The ASEAN Guidelines on Promoting Responsible Investment in Food, Agriculture and Forestry (ASEAN RAI)

IISD supports the implementation of the ASEAN RAI to promote more responsible investment in the region’s agriculture and food systems.

The guidelines are designed to help ensure that “investments in agriculture meet global standards and promote responsible and sustainable development.” They are also geared toward driving greater inflows of foreign direct investment into the region while accounting for the varying situations and responsibilities of smallholder farmers, small- and medium-sized enterprises, and large-scale agriculture and forestry enterprises.

The voluntary guidelines are grounded in the Committee on World Food Security's Principles for Responsible Agriculture and Food Systems (CFS-RAI) but have been adapted to reflect the specificities and characteristics of ASEAN member states.

The primary purpose of the guidelines is the promotion of “investment in food, agriculture and forestry in the ASEAN region that contributes to regional economic development, food and nutrition security, food safety and equitable benefits, as well as the sustainable use of natural resources.” They also name a series of related objectives looking at national and regional dynamics, policy approaches and frameworks.

These guidelines were prepared for the ASEAN Secretariat in 2018 by IISD and Grow Asia, with the financial support of the Swiss Agency for Development and Cooperation and the World Bank. After a lengthy period of regional and international consultation, they were adopted by the ASEAN Ministers of Agriculture and Forestry in October 2018. They can be viewed in their entirety on the ASEAN Secretariat Website and summary version can be found at the Grow Asia Website

Background: The ASEAN context

The ASEAN member states are Brunei, Cambodia, Indonesia, Lao PDR, Malaysia, Myanmar, Philippines, Singapore, Thailand, and Vietnam. Dating back to 1967, the regional grouping includes countries at varying levels of economic development, with significant gaps between older members of ASEAN and newer entrants into the coalition. ASEAN member states are currently pursuing a regional integration agenda aimed at making the region more economically competitive, known as the ASEAN Economic Community Blueprint 2025, and which includes food, agriculture, and forestry as “priority integration sectors.”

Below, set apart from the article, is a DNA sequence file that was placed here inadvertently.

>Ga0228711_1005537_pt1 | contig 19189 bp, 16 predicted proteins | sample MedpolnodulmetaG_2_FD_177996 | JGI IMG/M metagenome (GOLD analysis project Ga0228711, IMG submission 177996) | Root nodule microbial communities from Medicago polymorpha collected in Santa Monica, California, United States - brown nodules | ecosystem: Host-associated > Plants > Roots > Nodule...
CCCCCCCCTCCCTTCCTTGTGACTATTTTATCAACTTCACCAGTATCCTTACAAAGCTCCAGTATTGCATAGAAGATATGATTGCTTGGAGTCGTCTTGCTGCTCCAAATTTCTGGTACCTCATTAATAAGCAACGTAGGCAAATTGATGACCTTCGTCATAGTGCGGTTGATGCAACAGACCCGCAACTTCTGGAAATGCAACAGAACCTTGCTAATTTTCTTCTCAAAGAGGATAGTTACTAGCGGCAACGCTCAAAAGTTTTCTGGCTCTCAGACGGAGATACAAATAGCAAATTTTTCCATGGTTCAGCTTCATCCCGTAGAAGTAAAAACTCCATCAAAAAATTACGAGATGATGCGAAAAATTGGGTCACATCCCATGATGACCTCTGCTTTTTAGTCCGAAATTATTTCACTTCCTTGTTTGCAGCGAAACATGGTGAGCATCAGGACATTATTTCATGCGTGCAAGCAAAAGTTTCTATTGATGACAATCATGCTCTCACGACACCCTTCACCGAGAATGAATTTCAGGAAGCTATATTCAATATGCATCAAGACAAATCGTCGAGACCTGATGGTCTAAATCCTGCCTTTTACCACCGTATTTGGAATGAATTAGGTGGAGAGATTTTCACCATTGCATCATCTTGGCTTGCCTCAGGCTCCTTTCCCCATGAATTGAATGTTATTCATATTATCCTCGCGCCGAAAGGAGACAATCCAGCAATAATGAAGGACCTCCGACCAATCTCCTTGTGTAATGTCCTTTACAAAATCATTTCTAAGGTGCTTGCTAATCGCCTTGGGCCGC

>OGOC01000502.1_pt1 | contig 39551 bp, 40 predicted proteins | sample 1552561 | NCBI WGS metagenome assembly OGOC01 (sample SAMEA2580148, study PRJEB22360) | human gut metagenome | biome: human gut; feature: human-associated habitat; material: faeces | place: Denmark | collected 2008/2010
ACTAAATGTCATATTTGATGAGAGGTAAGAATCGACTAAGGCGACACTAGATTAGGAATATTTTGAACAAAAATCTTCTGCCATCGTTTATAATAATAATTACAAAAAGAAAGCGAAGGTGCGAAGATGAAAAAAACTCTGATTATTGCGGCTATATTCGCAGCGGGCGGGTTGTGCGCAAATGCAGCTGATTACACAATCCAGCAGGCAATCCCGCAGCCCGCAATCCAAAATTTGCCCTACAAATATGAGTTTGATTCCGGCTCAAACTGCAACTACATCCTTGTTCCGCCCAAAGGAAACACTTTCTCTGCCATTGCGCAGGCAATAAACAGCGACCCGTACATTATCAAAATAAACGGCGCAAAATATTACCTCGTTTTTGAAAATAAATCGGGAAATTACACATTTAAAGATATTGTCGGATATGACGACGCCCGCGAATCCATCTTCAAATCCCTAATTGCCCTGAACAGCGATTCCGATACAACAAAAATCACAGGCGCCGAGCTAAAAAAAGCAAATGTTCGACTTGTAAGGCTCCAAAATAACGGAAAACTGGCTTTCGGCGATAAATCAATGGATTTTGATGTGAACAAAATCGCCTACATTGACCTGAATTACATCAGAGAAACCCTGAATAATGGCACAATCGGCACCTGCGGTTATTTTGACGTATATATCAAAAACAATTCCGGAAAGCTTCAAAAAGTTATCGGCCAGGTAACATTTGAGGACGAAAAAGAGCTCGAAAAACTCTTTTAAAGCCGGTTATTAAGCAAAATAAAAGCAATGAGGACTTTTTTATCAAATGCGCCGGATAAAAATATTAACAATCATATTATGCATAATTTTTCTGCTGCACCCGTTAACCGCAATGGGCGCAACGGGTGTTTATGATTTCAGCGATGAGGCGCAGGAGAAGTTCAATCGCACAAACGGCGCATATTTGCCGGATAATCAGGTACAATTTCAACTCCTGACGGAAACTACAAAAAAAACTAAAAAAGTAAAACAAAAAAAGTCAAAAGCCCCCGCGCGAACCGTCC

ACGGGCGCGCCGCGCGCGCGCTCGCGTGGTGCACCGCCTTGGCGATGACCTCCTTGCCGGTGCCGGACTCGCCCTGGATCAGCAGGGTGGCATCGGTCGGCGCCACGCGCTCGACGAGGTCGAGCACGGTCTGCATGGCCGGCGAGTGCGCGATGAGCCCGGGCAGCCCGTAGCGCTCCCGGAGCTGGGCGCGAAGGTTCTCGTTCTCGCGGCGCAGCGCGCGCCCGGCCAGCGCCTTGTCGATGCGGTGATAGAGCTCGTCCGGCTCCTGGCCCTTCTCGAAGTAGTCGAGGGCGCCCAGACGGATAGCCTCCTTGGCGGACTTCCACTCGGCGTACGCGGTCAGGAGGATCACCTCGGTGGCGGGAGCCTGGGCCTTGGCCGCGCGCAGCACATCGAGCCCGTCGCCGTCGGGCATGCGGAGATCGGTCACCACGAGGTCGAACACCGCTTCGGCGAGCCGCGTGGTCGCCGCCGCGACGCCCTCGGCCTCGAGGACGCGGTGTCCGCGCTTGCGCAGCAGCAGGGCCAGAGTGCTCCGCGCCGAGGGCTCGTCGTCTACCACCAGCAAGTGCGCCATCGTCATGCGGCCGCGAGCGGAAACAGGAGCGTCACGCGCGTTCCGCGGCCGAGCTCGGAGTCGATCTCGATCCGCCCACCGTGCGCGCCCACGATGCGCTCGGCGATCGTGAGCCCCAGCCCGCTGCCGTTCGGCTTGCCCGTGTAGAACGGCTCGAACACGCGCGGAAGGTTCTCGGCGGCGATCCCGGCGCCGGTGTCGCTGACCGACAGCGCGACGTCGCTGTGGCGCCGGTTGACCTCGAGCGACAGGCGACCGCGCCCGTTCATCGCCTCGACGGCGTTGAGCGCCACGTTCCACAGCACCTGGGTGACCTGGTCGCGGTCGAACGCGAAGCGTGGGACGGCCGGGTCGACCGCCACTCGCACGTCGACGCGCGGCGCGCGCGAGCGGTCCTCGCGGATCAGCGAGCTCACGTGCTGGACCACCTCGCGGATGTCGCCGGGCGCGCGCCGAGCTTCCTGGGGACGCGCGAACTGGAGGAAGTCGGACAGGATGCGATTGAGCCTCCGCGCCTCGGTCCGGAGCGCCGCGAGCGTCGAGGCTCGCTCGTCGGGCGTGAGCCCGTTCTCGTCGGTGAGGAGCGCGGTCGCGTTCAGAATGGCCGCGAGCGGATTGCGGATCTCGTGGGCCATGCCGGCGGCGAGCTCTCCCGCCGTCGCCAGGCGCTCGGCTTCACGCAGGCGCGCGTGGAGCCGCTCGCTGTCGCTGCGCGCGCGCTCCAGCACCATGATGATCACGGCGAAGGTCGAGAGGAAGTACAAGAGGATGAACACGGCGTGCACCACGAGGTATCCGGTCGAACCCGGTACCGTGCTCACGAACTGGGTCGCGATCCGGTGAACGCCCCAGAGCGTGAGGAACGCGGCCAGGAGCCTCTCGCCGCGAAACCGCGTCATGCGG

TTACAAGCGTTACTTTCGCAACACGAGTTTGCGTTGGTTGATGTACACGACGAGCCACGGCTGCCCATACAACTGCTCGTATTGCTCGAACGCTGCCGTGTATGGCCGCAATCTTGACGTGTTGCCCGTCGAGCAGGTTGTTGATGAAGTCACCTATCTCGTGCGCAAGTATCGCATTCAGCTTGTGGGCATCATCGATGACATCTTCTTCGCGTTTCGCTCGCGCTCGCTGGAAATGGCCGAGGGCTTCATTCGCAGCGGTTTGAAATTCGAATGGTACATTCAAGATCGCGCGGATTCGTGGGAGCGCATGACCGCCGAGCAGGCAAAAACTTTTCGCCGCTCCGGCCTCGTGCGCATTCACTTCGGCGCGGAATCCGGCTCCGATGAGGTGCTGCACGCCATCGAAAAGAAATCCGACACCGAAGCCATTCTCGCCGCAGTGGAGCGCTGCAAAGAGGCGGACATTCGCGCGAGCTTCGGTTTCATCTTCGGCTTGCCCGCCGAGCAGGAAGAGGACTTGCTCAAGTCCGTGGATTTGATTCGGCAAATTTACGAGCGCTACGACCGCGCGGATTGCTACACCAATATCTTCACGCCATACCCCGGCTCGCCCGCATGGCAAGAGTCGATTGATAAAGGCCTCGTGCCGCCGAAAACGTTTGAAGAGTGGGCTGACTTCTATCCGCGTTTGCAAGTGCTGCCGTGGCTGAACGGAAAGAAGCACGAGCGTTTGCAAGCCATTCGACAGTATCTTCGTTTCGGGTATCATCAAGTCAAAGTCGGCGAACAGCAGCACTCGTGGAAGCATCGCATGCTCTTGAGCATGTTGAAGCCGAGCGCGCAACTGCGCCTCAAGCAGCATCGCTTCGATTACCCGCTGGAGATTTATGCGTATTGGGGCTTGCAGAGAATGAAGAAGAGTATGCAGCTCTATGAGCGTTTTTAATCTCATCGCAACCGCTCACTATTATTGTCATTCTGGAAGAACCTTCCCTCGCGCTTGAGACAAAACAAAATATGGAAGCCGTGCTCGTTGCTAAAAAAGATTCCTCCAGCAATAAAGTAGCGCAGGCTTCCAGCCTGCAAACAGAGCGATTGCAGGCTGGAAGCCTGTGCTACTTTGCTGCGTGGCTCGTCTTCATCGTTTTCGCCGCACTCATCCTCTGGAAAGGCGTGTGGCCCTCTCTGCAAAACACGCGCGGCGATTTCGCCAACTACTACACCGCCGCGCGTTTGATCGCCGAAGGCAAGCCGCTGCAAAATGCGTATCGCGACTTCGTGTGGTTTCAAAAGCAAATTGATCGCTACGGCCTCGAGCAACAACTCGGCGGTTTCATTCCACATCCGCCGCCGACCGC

The region’s countries are important agricultural exporters and have abundant agricultural resources to draw from for both subsistence and export purposes, even as they grapple with persistent problems of severe food insecurity and undernourishment: according to the Food and Agriculture Organization of the United Nations, 82.2 million people in Southeast and East Asia were experiencing severe food insecurity in 2017, an increase from 75.1 million the year prior and 48.9 million in 2015.

ASEAN member states are also among those economies that are expected to feel some of the earlier effects of climate change due to their geographic characteristics, which could have worrisome implications for the region’s medium- and long-term food security. In a 2014 assessment report, the Intergovernmental Panel on Climate Change warned that countries in Asia could see agricultural productivity worsen as a result of climate change, while qualifying that the impact could vary by country and crop.

The guidelines are part of a broad range of ASEAN initiatives aimed promoting responsible and sustainable investment in food, agriculture and forestry to help achieve food and nutrition security and create economic growth and opportunities, while responding to the global challenge of climate change.


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